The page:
The House of Representatives Tax Policy Review Committee is putting to rest (for now) its recent proposal to reduce the statewide sales tax rate from 6% but which would require adding a 3% tax on professional services.
While it stands a chance to be reintroduced next year, it will not be a factor for the rest of this legislative session – and SCACPA considers that an exciting success.
The committee did vote to draft legislation that could lead to collapsing SC’s various brackets of income tax rates into a flat income tax rate of 4.85%, and that is expected to lead to a bill next week.
Further, this could be tied together with Conformity action for a “Reformity” package, but it is more likely that the Income Tax Brackets Reduction Bill will be a standalone item.
We are looking for the Senate to become re-engaged with Conformity actions this coming week. SCACPA has sent letters to legislators this past week urging that simple, workable solutions can be put in place, and we have reached out to SCACPA members to urge their representatives to take action. But a bill needs to find its leadership as quickly as possible.
View from the Dome
By Copper Dome Strategies LLC
ISSUE: March 2, 2018
The House of Representatives spent time working through numerous bills on their calendar this past week. The Senate finished their debate on the “poultry bill,” which regulates the permitting of poultry farms, sending the bill to the House who concurred with their amendments. That bill will soon be on its way to the governor. Both bodies met Wednesday in a Joint Session for the annual State of the Judiciary Address.
The House Ways and Means Committee adopted their version of the FY 2018-19 state appropriations act last week. Floor debate by the full House is expected to begin on March 12.
The committee budget spreadsheets and amendments can be found here.
The Senate Finance subcommittees are continuing their agency budget hearings. On Tuesday, the State Ethics Commission appeared before the Constitutional Subcommittee. Executive Director Meghan Walker is requesting additional state funding to hire more investigators. Recent changes to state law have increased their responsibilities, particularly in addressing complaints against members of the General Assembly.
The governor’s Executive Budget can be found here.
Individual state agency budget requests can be found here.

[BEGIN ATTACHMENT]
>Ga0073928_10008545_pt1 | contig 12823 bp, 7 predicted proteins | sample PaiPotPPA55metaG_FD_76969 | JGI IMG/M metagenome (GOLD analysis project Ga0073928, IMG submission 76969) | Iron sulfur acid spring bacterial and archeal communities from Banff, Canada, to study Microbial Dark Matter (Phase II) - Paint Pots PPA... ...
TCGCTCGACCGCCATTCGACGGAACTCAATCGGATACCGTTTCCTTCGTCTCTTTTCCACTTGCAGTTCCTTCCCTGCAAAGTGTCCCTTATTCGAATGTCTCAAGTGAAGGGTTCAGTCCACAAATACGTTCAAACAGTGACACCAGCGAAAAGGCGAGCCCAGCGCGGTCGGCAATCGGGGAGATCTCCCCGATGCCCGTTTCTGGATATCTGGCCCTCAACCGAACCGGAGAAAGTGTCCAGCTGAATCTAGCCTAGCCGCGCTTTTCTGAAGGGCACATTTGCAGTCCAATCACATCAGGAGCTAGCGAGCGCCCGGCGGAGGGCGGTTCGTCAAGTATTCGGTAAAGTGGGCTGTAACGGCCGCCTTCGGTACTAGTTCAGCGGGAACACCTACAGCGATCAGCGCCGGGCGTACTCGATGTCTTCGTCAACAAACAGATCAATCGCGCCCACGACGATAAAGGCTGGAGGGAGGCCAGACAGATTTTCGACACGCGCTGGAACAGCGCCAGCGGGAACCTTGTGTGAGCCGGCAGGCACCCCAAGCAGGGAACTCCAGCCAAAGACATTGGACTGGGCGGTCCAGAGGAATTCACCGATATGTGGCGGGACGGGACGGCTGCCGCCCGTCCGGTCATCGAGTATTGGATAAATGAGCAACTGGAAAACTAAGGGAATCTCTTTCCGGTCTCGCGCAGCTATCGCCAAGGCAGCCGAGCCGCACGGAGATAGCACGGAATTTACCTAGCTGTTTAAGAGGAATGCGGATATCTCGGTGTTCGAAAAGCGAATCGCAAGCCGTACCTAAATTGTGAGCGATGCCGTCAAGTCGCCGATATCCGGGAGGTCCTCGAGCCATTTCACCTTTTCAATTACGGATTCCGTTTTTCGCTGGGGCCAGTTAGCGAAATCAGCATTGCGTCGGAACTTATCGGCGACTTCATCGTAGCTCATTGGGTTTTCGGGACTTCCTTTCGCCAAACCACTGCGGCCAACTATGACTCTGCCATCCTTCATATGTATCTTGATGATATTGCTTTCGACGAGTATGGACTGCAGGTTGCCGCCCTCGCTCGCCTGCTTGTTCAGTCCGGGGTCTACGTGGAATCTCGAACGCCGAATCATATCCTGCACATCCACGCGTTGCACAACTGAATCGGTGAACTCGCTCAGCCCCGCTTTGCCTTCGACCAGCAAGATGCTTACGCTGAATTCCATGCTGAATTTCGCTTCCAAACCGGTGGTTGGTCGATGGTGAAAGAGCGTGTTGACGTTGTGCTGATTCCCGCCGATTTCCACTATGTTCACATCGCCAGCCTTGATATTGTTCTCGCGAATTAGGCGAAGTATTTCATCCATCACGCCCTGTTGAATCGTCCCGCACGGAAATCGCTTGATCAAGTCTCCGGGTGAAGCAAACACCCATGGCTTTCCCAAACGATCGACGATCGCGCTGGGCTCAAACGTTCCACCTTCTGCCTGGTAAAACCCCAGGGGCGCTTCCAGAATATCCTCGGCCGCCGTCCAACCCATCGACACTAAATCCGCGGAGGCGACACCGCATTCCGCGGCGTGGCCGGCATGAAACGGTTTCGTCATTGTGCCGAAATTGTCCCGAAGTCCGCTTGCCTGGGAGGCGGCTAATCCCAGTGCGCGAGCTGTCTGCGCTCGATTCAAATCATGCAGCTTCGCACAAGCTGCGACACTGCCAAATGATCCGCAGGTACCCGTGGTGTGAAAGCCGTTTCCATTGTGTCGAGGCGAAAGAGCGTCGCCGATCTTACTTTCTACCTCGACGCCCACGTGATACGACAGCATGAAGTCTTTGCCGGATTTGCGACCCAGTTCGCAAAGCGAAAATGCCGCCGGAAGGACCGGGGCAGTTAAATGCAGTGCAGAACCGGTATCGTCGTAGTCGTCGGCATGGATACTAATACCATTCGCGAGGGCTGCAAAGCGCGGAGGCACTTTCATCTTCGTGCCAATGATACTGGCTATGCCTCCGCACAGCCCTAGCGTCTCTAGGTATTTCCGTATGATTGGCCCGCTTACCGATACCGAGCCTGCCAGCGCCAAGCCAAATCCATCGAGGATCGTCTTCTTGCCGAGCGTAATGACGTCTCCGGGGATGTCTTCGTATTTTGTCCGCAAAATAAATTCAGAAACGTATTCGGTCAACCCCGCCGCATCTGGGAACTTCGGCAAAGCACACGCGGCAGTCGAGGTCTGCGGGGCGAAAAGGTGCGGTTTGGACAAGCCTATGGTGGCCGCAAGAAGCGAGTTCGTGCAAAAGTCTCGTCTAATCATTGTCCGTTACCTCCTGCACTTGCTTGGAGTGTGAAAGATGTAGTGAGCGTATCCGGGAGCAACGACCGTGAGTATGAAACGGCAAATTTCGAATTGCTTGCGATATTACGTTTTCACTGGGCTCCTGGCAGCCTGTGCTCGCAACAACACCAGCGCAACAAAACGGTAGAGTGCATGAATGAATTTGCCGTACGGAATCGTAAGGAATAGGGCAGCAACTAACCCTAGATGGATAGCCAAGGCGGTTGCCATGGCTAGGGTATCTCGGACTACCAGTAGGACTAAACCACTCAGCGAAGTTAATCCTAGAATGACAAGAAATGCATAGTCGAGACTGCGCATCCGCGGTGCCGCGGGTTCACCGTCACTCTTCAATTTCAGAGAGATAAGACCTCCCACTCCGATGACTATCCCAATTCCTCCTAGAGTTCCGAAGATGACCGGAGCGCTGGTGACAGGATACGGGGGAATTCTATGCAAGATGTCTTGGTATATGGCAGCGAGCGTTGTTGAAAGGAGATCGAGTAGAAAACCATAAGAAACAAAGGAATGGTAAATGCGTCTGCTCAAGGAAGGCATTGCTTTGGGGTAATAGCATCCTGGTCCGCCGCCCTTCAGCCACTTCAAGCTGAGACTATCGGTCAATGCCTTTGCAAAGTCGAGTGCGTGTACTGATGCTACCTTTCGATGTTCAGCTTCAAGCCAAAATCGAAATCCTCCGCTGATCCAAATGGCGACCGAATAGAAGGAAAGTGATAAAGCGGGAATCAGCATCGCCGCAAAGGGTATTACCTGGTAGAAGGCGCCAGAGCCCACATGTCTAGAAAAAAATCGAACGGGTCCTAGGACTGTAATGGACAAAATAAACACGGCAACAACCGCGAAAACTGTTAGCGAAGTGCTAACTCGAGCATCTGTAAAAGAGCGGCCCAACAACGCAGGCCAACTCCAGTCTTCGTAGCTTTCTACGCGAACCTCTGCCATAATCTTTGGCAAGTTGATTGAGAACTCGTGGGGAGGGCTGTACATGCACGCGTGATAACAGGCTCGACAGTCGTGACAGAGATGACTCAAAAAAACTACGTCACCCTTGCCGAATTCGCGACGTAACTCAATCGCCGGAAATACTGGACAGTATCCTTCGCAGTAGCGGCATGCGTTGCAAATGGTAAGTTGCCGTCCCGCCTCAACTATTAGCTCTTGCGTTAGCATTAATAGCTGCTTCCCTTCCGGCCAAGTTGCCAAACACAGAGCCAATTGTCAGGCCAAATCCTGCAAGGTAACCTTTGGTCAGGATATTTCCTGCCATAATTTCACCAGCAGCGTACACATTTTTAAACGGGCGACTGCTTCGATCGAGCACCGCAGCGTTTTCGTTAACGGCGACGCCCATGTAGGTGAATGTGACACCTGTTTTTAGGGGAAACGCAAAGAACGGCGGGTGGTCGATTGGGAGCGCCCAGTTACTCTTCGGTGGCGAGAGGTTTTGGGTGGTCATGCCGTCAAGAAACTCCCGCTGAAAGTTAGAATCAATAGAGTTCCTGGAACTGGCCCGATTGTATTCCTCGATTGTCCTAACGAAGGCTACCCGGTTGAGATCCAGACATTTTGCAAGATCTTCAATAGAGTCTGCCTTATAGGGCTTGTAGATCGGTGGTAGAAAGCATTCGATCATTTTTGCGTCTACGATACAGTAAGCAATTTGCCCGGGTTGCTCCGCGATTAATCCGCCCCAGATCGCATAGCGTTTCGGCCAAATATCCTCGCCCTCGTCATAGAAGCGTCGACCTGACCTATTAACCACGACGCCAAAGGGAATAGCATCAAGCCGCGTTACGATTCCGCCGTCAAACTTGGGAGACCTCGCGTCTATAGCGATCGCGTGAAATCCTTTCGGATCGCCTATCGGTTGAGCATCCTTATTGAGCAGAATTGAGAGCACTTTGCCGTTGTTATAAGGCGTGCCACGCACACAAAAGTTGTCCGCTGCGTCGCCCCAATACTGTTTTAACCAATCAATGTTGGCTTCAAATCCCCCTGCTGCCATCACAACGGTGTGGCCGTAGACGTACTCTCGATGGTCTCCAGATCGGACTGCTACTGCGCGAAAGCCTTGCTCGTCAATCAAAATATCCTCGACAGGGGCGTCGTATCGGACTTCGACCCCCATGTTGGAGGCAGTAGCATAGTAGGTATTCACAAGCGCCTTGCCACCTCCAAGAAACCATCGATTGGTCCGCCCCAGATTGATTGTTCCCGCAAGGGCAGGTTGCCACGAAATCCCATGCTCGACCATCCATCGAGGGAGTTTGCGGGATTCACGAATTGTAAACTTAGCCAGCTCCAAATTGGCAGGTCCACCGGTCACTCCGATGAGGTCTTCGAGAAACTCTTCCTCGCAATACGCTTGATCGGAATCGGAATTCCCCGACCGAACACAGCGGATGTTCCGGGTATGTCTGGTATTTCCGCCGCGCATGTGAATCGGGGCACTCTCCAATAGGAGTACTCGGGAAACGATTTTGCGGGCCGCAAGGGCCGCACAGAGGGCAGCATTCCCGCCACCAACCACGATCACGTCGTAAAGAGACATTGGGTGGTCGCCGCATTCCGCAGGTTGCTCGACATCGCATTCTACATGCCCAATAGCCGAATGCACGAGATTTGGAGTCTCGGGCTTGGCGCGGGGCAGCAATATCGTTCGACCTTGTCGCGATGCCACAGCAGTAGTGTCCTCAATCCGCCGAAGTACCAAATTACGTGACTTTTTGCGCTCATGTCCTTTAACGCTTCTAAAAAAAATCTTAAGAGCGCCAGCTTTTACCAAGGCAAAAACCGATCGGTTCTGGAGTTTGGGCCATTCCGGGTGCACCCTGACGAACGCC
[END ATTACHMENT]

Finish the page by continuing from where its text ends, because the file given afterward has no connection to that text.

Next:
The House Utility Oversight Committee has written Westinghouse, the lead contractor of the failed V.C. Summer Nuclear Station expansion, demanding they appear before the committee on March 21to answer questions about the project. The committee is also requesting numerous documents and files related to the project. The bankruptcy of Westinghouse last year was a major factor in the shuttering of the project by SCANA and Santee Cooper. Westinghouse has not commented publicly on the project since construction was stopped.
On Tuesday, the House Judiciary Committee approved S. 954 (Senators Leatherman, Setzler) which prohibits the Public Service Commission (PSC) from making a decision on any SCANA-Dominion Energy merger until December. The committee voted 24-0 to amend the bill so that it also decreases SCE&G power bills by about 18 percent, the amount SCE&G is currently charging its customers for the failed VC Summer nuclear project. The Joint Resolution now goes to the full House for consideration.
Fallout from the decision to cease all construction on two new nuclear reactors being built at the V.C. Summer Nuclear Generating Station in Jenkinsville by SCANA and state-owned utility Santee Cooper remain one of the most costly, complex and politically explosive issues to hit our state in decades.
The House gave favorable approval to two bills dealing with the state’s opioid crisis. H. 3819 (Reps. Bedingfield, Fry, Henderson and others) establishes requirements for prescribing opioid analgesics to minors. H. 3820 (Reps. Fry, Bedingfield, and others) requires instruction in prescription opioid abuse prevention in public high schools. Both bills have been sent to the Senate for consideration.